Education in China

Education in China

‘Most beautiful’ teacher goes on ugly tirade
Once deemed the “most beautiful” teacher in her school, an educator in the eastern Chinese municipality Tianjin can no longer teach after discriminating against students based on the social status of their parents.  The teacher, surnamed Xiao, was reassigned after an audio recording emerged of her telling a student, “If I told you that the annual income of [the student] Zhao Ting’s mother is equal to what your mother earns in 50 years, do you think your qualities can be the same [as hers]? They can’t be!” The incident happened when students were too talkative during exams, which Xiao blamed on parents who had lower incomes than previous classrooms she had taught.  She said her previous stud
China's mandatory sex education might start with sexual assault prevention course
As China begins to overhaul how the country learns about sex in school, a flurry of new proposals suggests that educating children about sexual assault will be a top priority.  On Tuesday, two days ahead of the “two-sessions,” China’s all-important legislative meeting, several lawmaking deputies put forward proposals that would require all primary and middle schools to teach sexual assault deterrent classes. The proposals are follow-ups on a revision of a law protecting minors that will require schools and pre-schools to provide children “age-appropriate” sex education. The law will take effect on June 1. For the most part, the proposals said boys and girls would be taught the sexual assaul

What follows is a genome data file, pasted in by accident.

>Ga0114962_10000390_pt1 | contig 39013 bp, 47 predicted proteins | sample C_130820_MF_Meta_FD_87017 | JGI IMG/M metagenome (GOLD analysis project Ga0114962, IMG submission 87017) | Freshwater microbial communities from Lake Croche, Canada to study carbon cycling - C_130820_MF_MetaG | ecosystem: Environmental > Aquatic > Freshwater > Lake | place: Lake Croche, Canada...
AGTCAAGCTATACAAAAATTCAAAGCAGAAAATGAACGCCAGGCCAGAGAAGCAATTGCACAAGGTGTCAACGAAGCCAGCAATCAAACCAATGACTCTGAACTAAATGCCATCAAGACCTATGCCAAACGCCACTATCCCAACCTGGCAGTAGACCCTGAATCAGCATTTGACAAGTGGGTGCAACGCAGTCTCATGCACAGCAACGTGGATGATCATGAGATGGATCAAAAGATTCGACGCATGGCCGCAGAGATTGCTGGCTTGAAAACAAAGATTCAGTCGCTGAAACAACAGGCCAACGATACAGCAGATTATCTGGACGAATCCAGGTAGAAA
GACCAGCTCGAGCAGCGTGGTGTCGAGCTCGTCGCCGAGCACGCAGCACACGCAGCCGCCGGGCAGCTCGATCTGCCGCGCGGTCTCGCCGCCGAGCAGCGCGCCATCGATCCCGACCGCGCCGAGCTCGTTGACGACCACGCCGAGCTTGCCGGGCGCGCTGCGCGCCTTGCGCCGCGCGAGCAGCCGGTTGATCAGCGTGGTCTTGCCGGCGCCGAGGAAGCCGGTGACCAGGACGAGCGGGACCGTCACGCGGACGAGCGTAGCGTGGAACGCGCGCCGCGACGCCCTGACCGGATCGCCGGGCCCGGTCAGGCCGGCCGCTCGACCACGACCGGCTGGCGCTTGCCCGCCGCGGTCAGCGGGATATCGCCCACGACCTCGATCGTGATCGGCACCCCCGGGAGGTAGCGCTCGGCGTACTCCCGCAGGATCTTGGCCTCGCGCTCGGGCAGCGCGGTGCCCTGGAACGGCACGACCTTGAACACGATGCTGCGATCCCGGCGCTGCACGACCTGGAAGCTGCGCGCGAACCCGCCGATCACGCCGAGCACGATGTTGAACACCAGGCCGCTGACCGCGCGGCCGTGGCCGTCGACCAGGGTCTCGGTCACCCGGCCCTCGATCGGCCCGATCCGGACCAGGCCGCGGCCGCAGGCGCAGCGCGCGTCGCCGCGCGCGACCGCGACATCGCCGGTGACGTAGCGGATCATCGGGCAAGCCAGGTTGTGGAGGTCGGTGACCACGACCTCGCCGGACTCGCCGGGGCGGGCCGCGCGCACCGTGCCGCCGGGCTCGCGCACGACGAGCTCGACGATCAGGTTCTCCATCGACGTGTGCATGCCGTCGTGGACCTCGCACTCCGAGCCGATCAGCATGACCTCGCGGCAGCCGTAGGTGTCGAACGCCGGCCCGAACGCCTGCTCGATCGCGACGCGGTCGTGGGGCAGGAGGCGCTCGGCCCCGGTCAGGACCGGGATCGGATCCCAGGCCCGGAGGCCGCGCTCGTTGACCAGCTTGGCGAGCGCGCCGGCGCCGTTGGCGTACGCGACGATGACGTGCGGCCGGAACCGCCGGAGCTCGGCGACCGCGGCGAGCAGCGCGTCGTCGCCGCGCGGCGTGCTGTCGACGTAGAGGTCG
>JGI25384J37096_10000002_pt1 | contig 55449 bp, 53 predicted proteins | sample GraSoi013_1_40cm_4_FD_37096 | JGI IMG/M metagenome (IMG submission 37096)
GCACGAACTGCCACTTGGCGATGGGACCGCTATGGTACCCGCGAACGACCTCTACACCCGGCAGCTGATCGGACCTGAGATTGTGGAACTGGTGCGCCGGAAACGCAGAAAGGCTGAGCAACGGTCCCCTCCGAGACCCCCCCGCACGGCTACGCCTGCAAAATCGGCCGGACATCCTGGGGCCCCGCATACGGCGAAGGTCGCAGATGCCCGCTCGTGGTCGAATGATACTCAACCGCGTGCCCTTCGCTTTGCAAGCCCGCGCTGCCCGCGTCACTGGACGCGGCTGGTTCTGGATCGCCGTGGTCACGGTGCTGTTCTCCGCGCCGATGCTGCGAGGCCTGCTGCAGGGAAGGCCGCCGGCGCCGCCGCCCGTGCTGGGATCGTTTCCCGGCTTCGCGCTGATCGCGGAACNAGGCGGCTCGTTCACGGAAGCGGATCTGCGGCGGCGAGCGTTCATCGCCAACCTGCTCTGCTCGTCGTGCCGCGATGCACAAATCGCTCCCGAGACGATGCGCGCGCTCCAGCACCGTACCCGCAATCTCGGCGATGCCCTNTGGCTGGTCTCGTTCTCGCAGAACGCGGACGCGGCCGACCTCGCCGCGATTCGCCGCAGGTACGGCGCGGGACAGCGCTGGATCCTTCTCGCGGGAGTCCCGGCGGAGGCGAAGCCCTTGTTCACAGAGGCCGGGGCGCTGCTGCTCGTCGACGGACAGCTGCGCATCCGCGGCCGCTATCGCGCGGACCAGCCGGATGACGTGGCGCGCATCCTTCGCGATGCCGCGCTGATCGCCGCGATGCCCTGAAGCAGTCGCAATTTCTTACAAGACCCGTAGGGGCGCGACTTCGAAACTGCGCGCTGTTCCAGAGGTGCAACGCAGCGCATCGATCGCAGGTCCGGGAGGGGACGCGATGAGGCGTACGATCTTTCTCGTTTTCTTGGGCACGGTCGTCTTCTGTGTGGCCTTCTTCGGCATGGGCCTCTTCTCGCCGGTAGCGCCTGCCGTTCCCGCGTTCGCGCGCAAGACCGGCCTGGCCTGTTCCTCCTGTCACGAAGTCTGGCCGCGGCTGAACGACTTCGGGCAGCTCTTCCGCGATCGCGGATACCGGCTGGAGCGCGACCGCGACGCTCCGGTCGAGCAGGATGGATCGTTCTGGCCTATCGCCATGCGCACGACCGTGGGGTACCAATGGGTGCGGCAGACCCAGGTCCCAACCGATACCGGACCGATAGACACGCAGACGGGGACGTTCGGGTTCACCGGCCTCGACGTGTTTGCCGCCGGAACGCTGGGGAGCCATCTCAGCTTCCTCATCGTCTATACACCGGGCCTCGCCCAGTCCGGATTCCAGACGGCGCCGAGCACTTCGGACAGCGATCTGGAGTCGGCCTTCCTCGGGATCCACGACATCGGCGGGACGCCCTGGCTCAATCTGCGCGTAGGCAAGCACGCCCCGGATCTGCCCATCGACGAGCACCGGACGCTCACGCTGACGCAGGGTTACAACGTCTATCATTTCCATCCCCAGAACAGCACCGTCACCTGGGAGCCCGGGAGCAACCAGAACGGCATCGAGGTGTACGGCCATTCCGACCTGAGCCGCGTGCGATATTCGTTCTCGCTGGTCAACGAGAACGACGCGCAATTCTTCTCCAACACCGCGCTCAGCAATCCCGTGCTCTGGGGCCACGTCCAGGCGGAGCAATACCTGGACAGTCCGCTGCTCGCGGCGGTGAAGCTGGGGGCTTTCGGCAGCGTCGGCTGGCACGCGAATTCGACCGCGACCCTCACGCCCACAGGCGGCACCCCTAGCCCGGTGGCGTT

Chinese parents give poor grades to no homework plan
A Chinese provincial government's directive banning schools from giving homework to young students in the interests of a more balanced life has sparked controversy. Last week, a Department of Education in China’s northwestern Shaanxi province issued orders forbidding schools from giving written homework to students in grades one and two (around ages 6-8). It also banned schools from allowing students in grades three to six (ages 8-12) to do more than one hour a day of homework while, for students in grades seven to nine (ages 12-15), 90 minutes was the maximum time per day they could spend on it each day, the department said. The rule is not new, but simply a reinforcement of an earlier reg
Most Chinese children sleep less than eight hours a day
The Chinese government is getting tough on schools after a growing body of evidence shows students are severely sleep-deprived.  Education Minister Chen Baosheng said lack of sleep was taking a toll on China’s children, and the government would add sleep time in its annual appraisal of schools.  A 2019 study from the Chinese Sleep Research Society showed that 63% of Chinese children aged between 6 to 17 get less than eight hours of sleep a night due to the heavy burden of homework. The number goes up to 81% among teenagers aged between 13 to 17.  “I think compared with their counterparts in Northern Europe and Australia, kids in East Asian countries like China, Japan and South Korea all lack
China wants to bring machismo back to schools
Chinese education officials plan to “cultivate masculinity” in young men by introducing more gym classes and adding more male teachers in schools.  But it’s a move that could have devastating consequences for Chinese society, say experts. On Thursday, China’s Ministry of Education told schools and local governments they would be required to implement physical fitness classes in schools while introducing new teaching methods that make boys more masculine.  The aim was to improve schoolboys’ mental and physical health while the ministry conducted further research, the plan revealed. The government made the announcement after a top political advisor, Si Zefu, blamed mothers, grandmothers and f